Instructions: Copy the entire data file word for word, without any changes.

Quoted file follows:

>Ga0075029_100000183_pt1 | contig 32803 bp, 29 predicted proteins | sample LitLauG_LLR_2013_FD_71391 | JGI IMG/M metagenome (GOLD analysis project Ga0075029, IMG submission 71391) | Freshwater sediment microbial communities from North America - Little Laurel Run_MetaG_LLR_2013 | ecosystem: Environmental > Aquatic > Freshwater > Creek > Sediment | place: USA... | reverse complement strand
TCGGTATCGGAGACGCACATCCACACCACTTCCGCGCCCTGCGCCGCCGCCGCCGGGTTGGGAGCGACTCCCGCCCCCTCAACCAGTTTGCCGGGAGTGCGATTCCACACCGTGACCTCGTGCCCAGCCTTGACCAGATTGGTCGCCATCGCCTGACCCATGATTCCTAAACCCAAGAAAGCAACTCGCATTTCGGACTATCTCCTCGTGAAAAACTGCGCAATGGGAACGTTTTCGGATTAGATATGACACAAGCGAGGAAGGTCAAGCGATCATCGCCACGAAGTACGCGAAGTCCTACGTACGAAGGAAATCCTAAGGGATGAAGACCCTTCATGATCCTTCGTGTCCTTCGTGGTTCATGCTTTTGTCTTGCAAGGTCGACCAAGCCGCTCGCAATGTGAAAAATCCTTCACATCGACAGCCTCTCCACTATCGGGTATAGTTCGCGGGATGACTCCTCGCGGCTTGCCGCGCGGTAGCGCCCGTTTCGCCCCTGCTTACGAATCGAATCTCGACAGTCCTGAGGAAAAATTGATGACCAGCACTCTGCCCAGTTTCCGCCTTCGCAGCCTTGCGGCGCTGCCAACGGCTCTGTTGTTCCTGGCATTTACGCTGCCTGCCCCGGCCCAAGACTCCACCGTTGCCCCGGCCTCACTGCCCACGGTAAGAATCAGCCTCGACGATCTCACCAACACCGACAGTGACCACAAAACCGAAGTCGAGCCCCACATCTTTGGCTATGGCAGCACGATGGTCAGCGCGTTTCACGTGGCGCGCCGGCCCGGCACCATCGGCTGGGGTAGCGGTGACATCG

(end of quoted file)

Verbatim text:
>Ga0075029_100000183_pt1 | contig 32803 bp, 29 predicted proteins | sample LitLauG_LLR_2013_FD_71391 | JGI IMG/M metagenome (GOLD analysis project Ga0075029, IMG submission 71391) | Freshwater sediment microbial communities from North America - Little Laurel Run_MetaG_LLR_2013 | ecosystem: Environmental > Aquatic > Freshwater > Creek > Sediment | place: USA... | reverse complement strand
TCGGTATCGGAGACGCACATCCACACCACTTCCGCGCCCTGCGCCGCCGCCGCCGGGTTGGGAGCGACTCCCGCCCCCTCAACCAGTTTGCCGGGAGTGCGATTCCACACCGTGACCTCGTGCCCAGCCTTGACCAGATTGGTCGCCATCGCCTGACCCATGATTCCTAAACCCAAGAAAGCAACTCGCATTTCGGACTATCTCCTCGTGAAAAACTGCGCAATGGGAACGTTTTCGGATTAGATATGACACAAGCGAGGAAGGTCAAGCGATCATCGCCACGAAGTACGCGAAGTCCTACGTACGAAGGAAATCCTAAGGGATGAAGACCCTTCATGATCCTTCGTGTCCTTCGTGGTTCATGCTTTTGTCTTGCAAGGTCGACCAAGCCGCTCGCAATGTGAAAAATCCTTCACATCGACAGCCTCTCCACTATCGGGTATAGTTCGCGGGATGACTCCTCGCGGCTTGCCGCGCGGTAGCGCCCGTTTCGCCCCTGCTTACGAATCGAATCTCGACAGTCCTGAGGAAAAATTGATGACCAGCACTCTGCCCAGTTTCCGCCTTCGCAGCCTTGCGGCGCTGCCAACGGCTCTGTTGTTCCTGGCATTTACGCTGCCTGCCCCGGCCCAAGACTCCACCGTTGCCCCGGCCTCACTGCCCACGGTAAGAATCAGCCTCGACGATCTCACCAACACCGACAGTGACCACAAAACCGAAGTCGAGCCCCACATCTTTGGCTATGGCAGCACGATGGTCAGCGCGTTTCACGTGGCGCGCCGGCCCGGCACCATCGGCTGGGGTAGCGGTGACATCG